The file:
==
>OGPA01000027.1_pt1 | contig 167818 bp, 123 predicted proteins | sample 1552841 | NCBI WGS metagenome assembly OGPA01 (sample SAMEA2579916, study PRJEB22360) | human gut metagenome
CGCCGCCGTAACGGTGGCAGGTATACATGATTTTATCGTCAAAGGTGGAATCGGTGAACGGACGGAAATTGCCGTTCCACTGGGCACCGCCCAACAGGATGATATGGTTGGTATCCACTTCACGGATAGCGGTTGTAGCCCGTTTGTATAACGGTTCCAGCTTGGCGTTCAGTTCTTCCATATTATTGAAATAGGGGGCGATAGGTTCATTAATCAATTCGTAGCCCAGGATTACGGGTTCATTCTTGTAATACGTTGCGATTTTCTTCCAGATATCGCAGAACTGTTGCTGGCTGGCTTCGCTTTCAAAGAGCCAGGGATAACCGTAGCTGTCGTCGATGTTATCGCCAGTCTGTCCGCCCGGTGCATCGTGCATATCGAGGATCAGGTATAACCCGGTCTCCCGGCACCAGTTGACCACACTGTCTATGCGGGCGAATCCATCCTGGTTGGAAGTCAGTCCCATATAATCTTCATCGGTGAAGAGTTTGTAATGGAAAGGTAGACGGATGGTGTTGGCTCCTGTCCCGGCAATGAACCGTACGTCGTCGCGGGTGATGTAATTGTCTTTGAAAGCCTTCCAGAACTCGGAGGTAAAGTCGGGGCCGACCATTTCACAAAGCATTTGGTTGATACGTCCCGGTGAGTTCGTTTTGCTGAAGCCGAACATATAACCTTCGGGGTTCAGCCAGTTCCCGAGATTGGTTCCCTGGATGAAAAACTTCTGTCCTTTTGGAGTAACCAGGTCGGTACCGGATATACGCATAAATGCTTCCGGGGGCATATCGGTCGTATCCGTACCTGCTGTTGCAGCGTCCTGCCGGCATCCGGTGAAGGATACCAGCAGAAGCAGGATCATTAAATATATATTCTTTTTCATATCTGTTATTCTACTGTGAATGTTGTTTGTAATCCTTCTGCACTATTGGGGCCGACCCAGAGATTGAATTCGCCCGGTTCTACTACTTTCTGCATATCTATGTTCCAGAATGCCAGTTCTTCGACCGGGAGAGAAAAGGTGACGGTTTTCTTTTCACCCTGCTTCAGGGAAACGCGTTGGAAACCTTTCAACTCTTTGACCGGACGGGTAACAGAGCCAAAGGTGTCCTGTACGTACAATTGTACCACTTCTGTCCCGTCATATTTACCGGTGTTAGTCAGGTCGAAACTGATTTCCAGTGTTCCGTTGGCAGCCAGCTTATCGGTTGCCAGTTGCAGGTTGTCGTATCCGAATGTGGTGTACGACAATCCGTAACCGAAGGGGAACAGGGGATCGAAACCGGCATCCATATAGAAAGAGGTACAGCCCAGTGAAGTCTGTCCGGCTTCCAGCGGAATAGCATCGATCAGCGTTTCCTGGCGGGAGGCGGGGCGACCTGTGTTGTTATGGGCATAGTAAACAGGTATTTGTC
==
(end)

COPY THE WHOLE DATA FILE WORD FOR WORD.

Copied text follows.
>OGPA01000027.1_pt1 | contig 167818 bp, 123 predicted proteins | sample 1552841 | NCBI WGS metagenome assembly OGPA01 (sample SAMEA2579916, study PRJEB22360) | human gut metagenome
CGCCGCCGTAACGGTGGCAGGTATACATGATTTTATCGTCAAAGGTGGAATCGGTGAACGGACGGAAATTGCCGTTCCACTGGGCACCGCCCAACAGGATGATATGGTTGGTATCCACTTCACGGATAGCGGTTGTAGCCCGTTTGTATAACGGTTCCAGCTTGGCGTTCAGTTCTTCCATATTATTGAAATAGGGGGCGATAGGTTCATTAATCAATTCGTAGCCCAGGATTACGGGTTCATTCTTGTAATACGTTGCGATTTTCTTCCAGATATCGCAGAACTGTTGCTGGCTGGCTTCGCTTTCAAAGAGCCAGGGATAACCGTAGCTGTCGTCGATGTTATCGCCAGTCTGTCCGCCCGGTGCATCGTGCATATCGAGGATCAGGTATAACCCGGTCTCCCGGCACCAGTTGACCACACTGTCTATGCGGGCGAATCCATCCTGGTTGGAAGTCAGTCCCATATAATCTTCATCGGTGAAGAGTTTGTAATGGAAAGGTAGACGGATGGTGTTGGCTCCTGTCCCGGCAATGAACCGTACGTCGTCGCGGGTGATGTAATTGTCTTTGAAAGCCTTCCAGAACTCGGAGGTAAAGTCGGGGCCGACCATTTCACAAAGCATTTGGTTGATACGTCCCGGTGAGTTCGTTTTGCTGAAGCCGAACATATAACCTTCGGGGTTCAGCCAGTTCCCGAGATTGGTTCCCTGGATGAAAAACTTCTGTCCTTTTGGAGTAACCAGGTCGGTACCGGATATACGCATAAATGCTTCCGGGGGCATATCGGTCGTATCCGTACCTGCTGTTGCAGCGTCCTGCCGGCATCCGGTGAAGGATACCAGCAGAAGCAGGATCATTAAATATATATTCTTTTTCATATCTGTTATTCTACTGTGAATGTTGTTTGTAATCCTTCTGCACTATTGGGGCCGACCCAGAGATTGAATTCGCCCGGTTCTACTACTTTCTGCATATCTATGTTCCAGAATGCCAGTTCTTCGACCGGGAGAGAAAAGGTGACGGTTTTCTTTTCACCCTGCTTCAGGGAAACGCGTTGGAAACCTTTCAACTCTTTGACCGGACGGGTAACAGAGCCAAAGGTGTCCTGTACGTACAATTGTACCACTTCTGTCCCGTCATATTTACCGGTGTTAGTCAGGTCGAAACTGATTTCCAGTGTTCCGTTGGCAGCCAGCTTATCGGTTGCCAGTTGCAGGTTGTCGTATCCGAATGTGGTGTACGACAATCCGTAACCGAAGGGGAACAGGGGATCGAAACCGGCATCCATATAGAAAGAGGTACAGCCCAGTGAAGTCTGTCCGGCTTCCAGCGGAATAGCATCGATCAGCGTTTCCTGGCGGGAGGCGGGGCGACCTGTGTTGTTATGGGCATAGTAAACAGGTATTTGTC